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Twoo

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Well, if you miss Tap Tap off the iPhone there is Guitar Hero. Isn't that what Tap Tap was based on?

As for other advantages you may come to like about it over the iPhone, the ability to replace native apps with 3rd party ones or you can replace interface components to make it your own look and feel. Also, another thing I like, is that you can install apps from sources other than the marketplace without hacking your phone. As for the graphics and the quantity of games, I think it will come as more developers start coming on board. Looking at your list of "bad", I think all (except the batery and keyboard) are fixable with the with software , which is a good thing. It will be interesting to see how many iPhone users decide to try it and what their opinion is as they do.

I think the biggest thing people caught tangled up in is the software and apps available to the phone. People seem to forget the ONE MAJOR aspect- it's a phone. What good is a phone when you have shoddy coverage and horrible customer support? Verizon's network alone is reason enough to go for the Droid over the Iphone.

EDIT: What I liked most about TapTap was the fact that it was free, the graphics were great, there were always new songs being added which were also free and you could download an app to make your own taptap songs. I had over 140 songs for taptap- I can't even begin to tell you how many hours I spend playing that game, haha.
 

Backnblack

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So how does the Droid stack 2 weeks after launch compared to the iPhone 2 weeks after it's launch?

I believe the Droid would win that comparison hands down.
 

Donkey Hodie

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So how does the Droid stack 2 weeks after launch compared to the iPhone 2 weeks after it's launch?

In what respect? Sales? Number of apps? Reliability? Number of software/hardware issues?

There are a lot of dimensions to that question. It'd be interesting to see an objective comparison.

But I agree with you that I think the Droid would win hands down, except in sales.
 

Backnblack

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So how does the Droid stack 2 weeks after launch compared to the iPhone 2 weeks after it's launch?

In what respect? Sales? Number of apps? Reliability? Number of software/hardware issues?

There are a lot of dimensions to that question. It'd be interesting to see an objective comparison.

But I agree with you that I think the Droid would win hands down, except in sales.

The OP needs to answer this...Doubt he can give a honest review.
 

LordKastle

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What does sales have to do with anything? Motorola was failing and was on its back with no where to turn. The power of the Droid is not in shock and awe necessarily (thought it succeeds in this department), but how it is truly a good quality product. Word of mouth will travel. Motorola had one chance left to make a come back in the cellular business. It's no coincidence that the Droid has lasting power compared to other phones. Motorola's sense of urgency forced them to build something of *quality.* If it failed, they would have too.

So what makes a phone good is the amount of sheep that graze on it? Or is it what I can actually do with it and the quality of build.
 
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Twoo

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So how does the Droid stack 2 weeks after launch compared to the iPhone 2 weeks after it's launch?

In what respect? Sales? Number of apps? Reliability? Number of software/hardware issues?

There are a lot of dimensions to that question. It'd be interesting to see an objective comparison.

But I agree with you that I think the Droid would win hands down, except in sales.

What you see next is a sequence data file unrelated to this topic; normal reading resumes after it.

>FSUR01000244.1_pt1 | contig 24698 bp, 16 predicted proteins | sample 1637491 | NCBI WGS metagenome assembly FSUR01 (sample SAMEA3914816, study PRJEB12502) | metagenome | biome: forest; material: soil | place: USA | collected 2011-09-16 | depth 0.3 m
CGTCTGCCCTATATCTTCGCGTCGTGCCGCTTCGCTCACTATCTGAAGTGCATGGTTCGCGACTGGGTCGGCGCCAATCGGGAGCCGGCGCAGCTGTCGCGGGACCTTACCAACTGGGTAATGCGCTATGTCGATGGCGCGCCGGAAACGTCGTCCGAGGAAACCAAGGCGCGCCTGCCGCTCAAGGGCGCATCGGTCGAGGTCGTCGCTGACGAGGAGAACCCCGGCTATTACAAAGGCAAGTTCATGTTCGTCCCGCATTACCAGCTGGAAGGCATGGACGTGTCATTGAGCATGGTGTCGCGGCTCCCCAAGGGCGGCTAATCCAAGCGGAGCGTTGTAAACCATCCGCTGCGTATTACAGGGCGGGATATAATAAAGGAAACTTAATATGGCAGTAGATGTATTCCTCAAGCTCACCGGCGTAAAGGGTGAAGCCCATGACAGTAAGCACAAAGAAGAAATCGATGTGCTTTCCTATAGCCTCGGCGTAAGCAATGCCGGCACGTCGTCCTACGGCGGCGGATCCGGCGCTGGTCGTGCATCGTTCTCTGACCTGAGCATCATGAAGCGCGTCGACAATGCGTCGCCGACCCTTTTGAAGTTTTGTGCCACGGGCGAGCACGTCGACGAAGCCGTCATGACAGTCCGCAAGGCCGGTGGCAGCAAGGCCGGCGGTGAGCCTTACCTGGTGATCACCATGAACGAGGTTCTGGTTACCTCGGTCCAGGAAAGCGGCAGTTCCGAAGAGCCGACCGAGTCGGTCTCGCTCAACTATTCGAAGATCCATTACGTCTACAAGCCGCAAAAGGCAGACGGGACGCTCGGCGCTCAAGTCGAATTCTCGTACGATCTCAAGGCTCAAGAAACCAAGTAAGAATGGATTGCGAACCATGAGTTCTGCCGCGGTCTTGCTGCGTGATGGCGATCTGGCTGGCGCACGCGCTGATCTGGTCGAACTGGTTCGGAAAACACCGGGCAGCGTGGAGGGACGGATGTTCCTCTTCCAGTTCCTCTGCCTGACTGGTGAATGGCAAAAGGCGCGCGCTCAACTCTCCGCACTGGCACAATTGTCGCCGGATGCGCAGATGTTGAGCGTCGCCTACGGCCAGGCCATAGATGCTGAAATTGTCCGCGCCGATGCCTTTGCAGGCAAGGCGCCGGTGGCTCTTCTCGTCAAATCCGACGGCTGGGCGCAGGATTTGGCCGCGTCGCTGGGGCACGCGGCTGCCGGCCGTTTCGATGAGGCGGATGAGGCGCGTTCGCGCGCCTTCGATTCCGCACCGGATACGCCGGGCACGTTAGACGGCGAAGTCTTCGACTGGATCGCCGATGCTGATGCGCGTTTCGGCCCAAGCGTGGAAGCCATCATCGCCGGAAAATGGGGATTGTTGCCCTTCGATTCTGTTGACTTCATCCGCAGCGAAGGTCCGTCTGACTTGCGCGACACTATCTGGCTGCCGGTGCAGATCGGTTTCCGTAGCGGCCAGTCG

I got my Iphone in November of 2007, I believe that was 5 months after the original launch date. I remember there being problems with initial registration at point of purchase and the original Iphone was pretty crude in comparison to the current. The internet was painfully slow, you could only delete emails and text messages one by one without the ability to group delete. REALLY sucked when my spam folder started forwarding to my Iphone and I was getting 90+ messages a day I'd have to delete one by one. I ended up registering a new email account because of it. The iphone also wouldn't work well in humidity. The screen would get foggy from the perspiration on my hands and I'd have to wipe it on my pants to get it to be responsive again.

Unlike the Droid the App store wasn't even around with the Iphone was introduced. App store came in 2008, and when it was released it didn't have very many apps. (you can actually see it here : App Store - Wikipedia, the free encyclopedia )

Reliability wise I never had any issues. The only problems I had with it were I had to re-register it twice during the first couple months of ownership and I had crappy reception inside my house.

The build quality wasn't exactly the best but you have to remember there wasn't a thousand different kind of cases available at the time- so I went without a case. Within a few months the casing was scratched to hell from just sitting it on my desk every single day.

---

You can't really compare the Droid launch to the Iphone launch- it's not fair. The iphone was originally introduced as a phone first, then it became the multimedia and app giant that it is today. The Droid was launched off the bat to be both.


Backnblack said:
The OP needs to answer this...Doubt he can give a honest review.

Excuse me? You trying to be a jerk or did you just happen to type that weird.
 
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Donkey Hodie

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What does sales have to do with anything? Motorola was failing and was on its back with no where to turn. The power of the Droid is not in shock and awe necessarily (thought it succeeds in this department), but how it is truly a good quality product. Word of mouth will travel. Motorola had one chance left to make a come back in the cellular business. It's no coincidence that the Droid has lasting power compared to other phones. Motorola's sense of urgency forced them to build something of *quality.* If it failed, they would have too.

So what makes a phone good is the amount of sheep that graze on it? Or is it what I can actually do with it and the quality of build.

Well, there's certainly one dimension where sales has everything to do with it and you alluded it in your last sentence ("what I can actually do with it"). More sales = broader installed base = larger market for app. developers = you're able to do more with it.